Volcanoes are the spine of Bali and for many they are the soul. As you climb up any of the
many roads that traverse Bali's mountains, at a certain point you'll notice that palm trees
have been replaced by pines and you'll realise that yes, you are entering another world.
They divide the broad plains of the south from the narrower strip of the north. Starting
as an outcrop in the east near Amlapura, the volcanoes march west. The island's 'Mother
Mountain' Gunung Agung (3142m) is in the east and northwest is Gunung Batur (Mt Batur;
1717m), with its lunarlike double caldera, lake and numerous smaller craters.
In the Danau Bratan (Lake Bratan) area, vegetation covers a complex of long dormant
volcanic craters, interspersed with several lakes. After Gunung Batukau, the second-highest
mountain (2276m), a string of smaller mountains stretch off into the sparsely inhabited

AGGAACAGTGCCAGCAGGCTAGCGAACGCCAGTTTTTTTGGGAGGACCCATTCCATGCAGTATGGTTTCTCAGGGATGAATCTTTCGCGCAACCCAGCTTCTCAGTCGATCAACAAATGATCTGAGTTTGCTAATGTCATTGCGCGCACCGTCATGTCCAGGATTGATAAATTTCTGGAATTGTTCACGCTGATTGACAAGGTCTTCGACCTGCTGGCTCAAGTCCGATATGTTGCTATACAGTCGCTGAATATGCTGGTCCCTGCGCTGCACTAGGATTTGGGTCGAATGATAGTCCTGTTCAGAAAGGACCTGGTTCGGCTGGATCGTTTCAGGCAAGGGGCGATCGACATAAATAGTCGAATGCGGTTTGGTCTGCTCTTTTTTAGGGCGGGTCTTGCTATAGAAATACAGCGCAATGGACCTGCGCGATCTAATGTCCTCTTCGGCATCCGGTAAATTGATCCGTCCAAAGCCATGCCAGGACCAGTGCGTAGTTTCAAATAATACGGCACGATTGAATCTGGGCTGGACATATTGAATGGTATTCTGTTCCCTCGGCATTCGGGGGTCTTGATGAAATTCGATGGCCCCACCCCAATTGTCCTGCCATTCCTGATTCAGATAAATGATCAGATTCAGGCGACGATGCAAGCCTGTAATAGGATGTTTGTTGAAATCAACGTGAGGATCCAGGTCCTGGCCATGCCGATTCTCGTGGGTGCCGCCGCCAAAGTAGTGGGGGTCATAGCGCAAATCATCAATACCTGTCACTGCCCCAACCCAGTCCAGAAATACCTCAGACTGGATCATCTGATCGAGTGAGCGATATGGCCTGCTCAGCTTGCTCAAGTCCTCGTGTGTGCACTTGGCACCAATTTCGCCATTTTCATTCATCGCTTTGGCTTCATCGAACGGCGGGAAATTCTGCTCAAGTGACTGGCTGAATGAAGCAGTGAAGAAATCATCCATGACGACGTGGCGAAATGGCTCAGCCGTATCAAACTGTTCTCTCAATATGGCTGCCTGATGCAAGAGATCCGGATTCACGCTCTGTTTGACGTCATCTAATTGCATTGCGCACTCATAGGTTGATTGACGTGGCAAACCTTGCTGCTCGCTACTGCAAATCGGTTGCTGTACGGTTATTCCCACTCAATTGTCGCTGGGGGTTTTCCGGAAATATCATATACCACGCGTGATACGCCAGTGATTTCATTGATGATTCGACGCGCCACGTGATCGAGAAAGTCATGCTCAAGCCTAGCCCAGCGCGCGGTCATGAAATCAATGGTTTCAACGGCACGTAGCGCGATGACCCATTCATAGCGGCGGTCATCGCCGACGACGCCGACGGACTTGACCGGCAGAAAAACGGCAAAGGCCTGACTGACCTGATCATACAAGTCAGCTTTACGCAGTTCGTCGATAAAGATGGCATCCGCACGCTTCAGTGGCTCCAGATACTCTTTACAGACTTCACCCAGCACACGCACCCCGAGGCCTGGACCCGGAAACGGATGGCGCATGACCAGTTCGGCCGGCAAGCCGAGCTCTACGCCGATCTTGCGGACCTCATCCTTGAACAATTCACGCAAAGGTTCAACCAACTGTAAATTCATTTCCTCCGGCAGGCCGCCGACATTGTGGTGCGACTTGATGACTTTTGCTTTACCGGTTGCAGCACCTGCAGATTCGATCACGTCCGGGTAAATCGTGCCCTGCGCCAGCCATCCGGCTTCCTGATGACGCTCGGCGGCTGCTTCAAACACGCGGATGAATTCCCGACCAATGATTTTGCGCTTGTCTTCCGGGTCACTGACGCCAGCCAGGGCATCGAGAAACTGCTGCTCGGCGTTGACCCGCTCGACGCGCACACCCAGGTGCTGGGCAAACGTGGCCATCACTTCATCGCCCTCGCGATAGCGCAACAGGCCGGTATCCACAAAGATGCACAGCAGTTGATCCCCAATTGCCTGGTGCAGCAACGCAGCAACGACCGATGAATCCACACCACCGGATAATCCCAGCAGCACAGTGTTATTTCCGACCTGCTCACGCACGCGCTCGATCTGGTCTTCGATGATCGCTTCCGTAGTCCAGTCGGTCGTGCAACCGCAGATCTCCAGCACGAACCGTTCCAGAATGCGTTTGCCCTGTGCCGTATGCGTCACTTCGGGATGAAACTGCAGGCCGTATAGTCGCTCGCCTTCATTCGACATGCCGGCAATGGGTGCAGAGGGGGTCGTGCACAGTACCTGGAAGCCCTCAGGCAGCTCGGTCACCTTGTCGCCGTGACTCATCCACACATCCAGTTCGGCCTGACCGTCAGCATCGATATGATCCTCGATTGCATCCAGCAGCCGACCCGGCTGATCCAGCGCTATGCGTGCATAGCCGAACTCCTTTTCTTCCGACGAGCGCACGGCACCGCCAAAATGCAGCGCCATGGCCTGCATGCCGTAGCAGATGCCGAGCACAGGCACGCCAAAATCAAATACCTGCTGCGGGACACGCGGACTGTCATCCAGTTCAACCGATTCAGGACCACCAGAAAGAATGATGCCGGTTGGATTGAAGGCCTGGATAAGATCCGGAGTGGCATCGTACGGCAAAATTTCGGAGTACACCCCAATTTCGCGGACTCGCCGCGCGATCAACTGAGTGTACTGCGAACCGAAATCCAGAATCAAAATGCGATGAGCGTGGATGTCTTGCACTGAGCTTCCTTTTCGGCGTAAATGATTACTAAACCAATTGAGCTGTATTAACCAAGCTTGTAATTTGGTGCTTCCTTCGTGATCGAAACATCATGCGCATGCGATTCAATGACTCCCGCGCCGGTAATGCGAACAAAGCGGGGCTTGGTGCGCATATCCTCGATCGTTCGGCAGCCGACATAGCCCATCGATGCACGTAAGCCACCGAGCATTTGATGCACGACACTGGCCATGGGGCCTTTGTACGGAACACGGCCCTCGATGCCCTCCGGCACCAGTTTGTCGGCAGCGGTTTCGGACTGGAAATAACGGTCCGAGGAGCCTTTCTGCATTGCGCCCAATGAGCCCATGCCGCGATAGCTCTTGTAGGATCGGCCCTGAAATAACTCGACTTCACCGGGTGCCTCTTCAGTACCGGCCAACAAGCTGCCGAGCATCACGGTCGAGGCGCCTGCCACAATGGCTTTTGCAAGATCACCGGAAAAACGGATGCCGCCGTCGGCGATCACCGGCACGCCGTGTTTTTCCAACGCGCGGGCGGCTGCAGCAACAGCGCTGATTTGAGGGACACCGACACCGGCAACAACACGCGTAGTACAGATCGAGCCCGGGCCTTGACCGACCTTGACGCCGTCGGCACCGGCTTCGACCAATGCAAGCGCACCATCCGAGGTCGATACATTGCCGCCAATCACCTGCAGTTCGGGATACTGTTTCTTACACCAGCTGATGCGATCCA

Opportunities for visitors abound. Amid too many hassles, there are stunning geologic
spectacles around Gunung Batur, especially at sunrise. Much more relaxed hikes exist aplenty
in the lakes and hills around Danau Bratan.
At Munduk in the west, a dense landscape of waterfalls, jungle and coffee plantations
draws ever-more visitors for hikes and stays at some beautiful and culturally aware hotels.
To the south, Gunung Batukau shelters a beautiful and important temple while some of
the island's most stunning ancient rice terraces grow their stuff around Jatiluwih.
You can visit the mountains as part of day trips or on longer, circular itineraries. One look
at the trees tells you, it's like no place else in Bali.
Enjoying the superb views and lush
waterfall-filled landscape in and around
Munduk ( p252 )
Finding your favourite rice terrace at
Jatiluwih ( p254 )
Feeling the energy at one of Bali's holiest
temples, Pura Luhur Batukau ( p253 )
Hiking around Danau Buyan ( p252 ) and
Danau Tamblingan ( p252 )